The new Naija-in-London life has also resulted in the transformation of the London High street. There is hardly any area of London that you won’t see a RCCG, Winners Chapel or Mountain of Fire Church – sometimes one of each within the same Business or Industrial Park. Sunday afternoons are always a headache for road users and residents in any “lucky” area.

There is 805, Mama Africa, Mama Calabar, Tasty Restaurant, Tomis Kitchen, Wazobia, Agege Bread etc in most areas of London. In fact every High street in London is a proud boaster of many Nigerian establishments – be it hair dressers, restaurants, barbers, African food stores and Cab offices, The likes of Ades Foods, OluOlu and John & Abiola have become major in food outlets in London, patronised by many other nationalities including white Britons. Visit any Tasty’s restaurant at lunchtime and you’d see queues all the eay to the street.

And there is the Social life. I remember when the highlight of any month was just any of those crammed-in-a London-council-flat parties we attended in the 80s and early 90s. Nowadays, you would have to be an alien Nigerian from outer space if you didn’t have at least 2 events you’ve been invited to – every weekend – even in winter!!! In those days, our headaches used to be about where to go or what to do when the weekends came. But nowadays, its about which of the events I’ve been invited to in different ends of London should I attend?!

Folks do not even wait for Summer time any more before beginning the party season. And as long as anyone can get a few hundred pounds together, there will be an “Event”. Awards ceremonies have replaced weddings. And as soon as 1 person comes up with an idea or initiative, 5 similar ones spring up immediately. And you can have your choice of event to attend. Movie premiere, Birthday, Anniversary or naming. Award Dinner, Empowerment evening, networking evening, women empowerment evening, children empowerment evening, husbands empowerment evening, business networking empowerment, confidence building and empowerment, charity fund raisers, charity dinners, charity balls, charity tea parties, breakfast parties, after parties …….the list is endless!! Even churches and mosques have their own empowerment events.

London is not without its own scandals and tales of shame. If you have your ears to the ground, you will hear of many salacious stories such as that of the married guy in the South East who got three other women pregnant at the same time; the lady who didn’t know that her husbands constant “night shifts” were actually because he had set up home with another family and only found out when the “other wife” kicked him out and dumped his belongings on her doorstep!! Or the woman who took in her husband’s pregnant “senior sister” and her daughter from Nigeria. Only a chance bumping into a mutual friend at a party who greeted the “auntie” as madam revealed the secret that she was hubby’s wife and the pregnancy and daughter were his kids. For months she had been playing sister in law to her husband’s first and legal wife! Of course, these are just tips of the salacious icebergs. Some stories will turn your Brazilian hair white!!!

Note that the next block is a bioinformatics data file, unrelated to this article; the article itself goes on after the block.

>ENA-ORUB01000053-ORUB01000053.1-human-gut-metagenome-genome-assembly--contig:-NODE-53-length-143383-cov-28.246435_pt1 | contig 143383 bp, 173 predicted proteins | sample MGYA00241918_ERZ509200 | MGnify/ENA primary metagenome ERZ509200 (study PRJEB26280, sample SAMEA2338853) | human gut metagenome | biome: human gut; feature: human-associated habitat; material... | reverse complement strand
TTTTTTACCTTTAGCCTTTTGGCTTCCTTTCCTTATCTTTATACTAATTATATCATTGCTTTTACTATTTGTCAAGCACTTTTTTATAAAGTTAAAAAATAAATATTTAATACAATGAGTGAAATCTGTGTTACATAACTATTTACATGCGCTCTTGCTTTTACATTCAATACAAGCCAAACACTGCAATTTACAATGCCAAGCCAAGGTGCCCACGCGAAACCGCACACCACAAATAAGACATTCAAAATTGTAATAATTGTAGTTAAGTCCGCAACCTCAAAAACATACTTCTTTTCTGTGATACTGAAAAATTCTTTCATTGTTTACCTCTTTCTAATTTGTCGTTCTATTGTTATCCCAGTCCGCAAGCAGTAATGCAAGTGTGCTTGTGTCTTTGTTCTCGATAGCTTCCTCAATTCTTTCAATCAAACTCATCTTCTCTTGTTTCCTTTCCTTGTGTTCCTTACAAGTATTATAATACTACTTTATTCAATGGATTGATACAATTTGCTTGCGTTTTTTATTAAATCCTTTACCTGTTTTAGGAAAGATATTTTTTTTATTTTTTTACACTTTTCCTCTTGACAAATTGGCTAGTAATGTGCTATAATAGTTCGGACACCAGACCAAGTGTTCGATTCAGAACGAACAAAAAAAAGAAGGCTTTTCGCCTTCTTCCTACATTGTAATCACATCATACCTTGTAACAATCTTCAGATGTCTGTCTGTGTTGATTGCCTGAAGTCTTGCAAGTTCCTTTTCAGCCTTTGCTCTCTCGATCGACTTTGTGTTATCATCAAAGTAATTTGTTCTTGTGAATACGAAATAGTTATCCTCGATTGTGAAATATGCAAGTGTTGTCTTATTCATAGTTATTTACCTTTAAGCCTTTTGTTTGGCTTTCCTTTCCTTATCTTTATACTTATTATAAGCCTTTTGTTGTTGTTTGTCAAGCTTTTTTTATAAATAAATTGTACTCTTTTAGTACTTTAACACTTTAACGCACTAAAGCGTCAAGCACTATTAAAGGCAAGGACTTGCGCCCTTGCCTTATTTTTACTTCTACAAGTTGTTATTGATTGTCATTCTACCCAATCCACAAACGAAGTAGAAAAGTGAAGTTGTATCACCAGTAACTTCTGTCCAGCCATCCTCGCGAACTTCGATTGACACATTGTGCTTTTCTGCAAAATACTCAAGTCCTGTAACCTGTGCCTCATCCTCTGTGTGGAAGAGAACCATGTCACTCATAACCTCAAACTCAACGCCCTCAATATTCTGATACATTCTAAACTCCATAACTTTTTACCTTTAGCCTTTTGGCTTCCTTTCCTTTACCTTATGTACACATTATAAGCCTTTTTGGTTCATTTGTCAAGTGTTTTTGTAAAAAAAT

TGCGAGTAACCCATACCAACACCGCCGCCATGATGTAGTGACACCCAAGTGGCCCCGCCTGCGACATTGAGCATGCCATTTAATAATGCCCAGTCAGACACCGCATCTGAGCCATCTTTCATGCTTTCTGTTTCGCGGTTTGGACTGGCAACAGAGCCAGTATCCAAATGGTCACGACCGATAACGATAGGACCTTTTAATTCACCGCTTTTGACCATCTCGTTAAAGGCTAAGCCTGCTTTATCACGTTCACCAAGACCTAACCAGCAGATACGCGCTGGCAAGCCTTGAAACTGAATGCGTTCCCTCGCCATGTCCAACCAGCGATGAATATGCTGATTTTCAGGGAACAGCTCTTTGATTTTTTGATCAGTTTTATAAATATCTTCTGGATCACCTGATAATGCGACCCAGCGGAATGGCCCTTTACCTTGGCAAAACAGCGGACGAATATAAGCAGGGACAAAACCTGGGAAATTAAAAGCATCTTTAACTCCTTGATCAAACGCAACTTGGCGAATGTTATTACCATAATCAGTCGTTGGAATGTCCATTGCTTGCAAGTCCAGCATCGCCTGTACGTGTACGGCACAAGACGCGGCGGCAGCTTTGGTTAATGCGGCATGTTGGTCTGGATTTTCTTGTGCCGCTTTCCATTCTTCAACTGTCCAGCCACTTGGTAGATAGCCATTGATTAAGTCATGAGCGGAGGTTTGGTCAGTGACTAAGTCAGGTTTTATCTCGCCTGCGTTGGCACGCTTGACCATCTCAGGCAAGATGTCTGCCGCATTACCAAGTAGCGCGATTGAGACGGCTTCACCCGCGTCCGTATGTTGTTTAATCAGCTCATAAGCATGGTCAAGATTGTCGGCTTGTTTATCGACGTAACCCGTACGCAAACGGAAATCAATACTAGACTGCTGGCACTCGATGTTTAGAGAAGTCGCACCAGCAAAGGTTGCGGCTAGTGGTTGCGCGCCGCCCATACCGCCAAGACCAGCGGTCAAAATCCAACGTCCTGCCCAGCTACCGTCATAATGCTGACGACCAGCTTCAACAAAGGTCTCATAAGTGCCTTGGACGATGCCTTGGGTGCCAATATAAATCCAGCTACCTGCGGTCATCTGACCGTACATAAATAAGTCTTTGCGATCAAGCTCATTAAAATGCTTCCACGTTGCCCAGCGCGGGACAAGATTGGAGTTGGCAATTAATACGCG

However, we have a new generation of Nigerians who are making their ways slowly but surely into the corridors of power and national policy making in Westminster and Borough Town Halls. We have the likes of Chuka Ummuna who is a 37year old Member of Parliament and Whitney Iheanacho who is the youngest Councillor in the UK. Nigeria can boast of at least 10 former Mayors and some such as the Mayor of Lambeth, Adedamola Aminu, still serving. And at least 1 police Chief Superintendent Victor Olisa.

There are hundreds of Nigerians in London who are serving in Senior Management posts in the Civil Service and in many other sectors of the Economy, and many who have been awarded OBEs & MBEs by her Majesty, the Queen.

Records show that the number of Nigerians living in London are almost 10 times the number of other African nationalities put together. Which means that the Nigerian community in London is like a small nation made up of different groups, cliques and networks. There is hardly any Nigerian family that doesn’t have at least 1 of their family members living in London. Almost all of the folks I grew up with in Housing Estate, Ibara ,  Abeokuta are living in London. Some events and places you will visit and see the same folks each time. Others you will be surrounded by nothing but strangers.

With these statistics and everything else going on within the London-Nigerian community, there is a huge lot of stories and reports on events and occurrences waiting to be told that even Nollywood cannot even begin to imagine.

 London Digest by BaronessJ

Feb 2015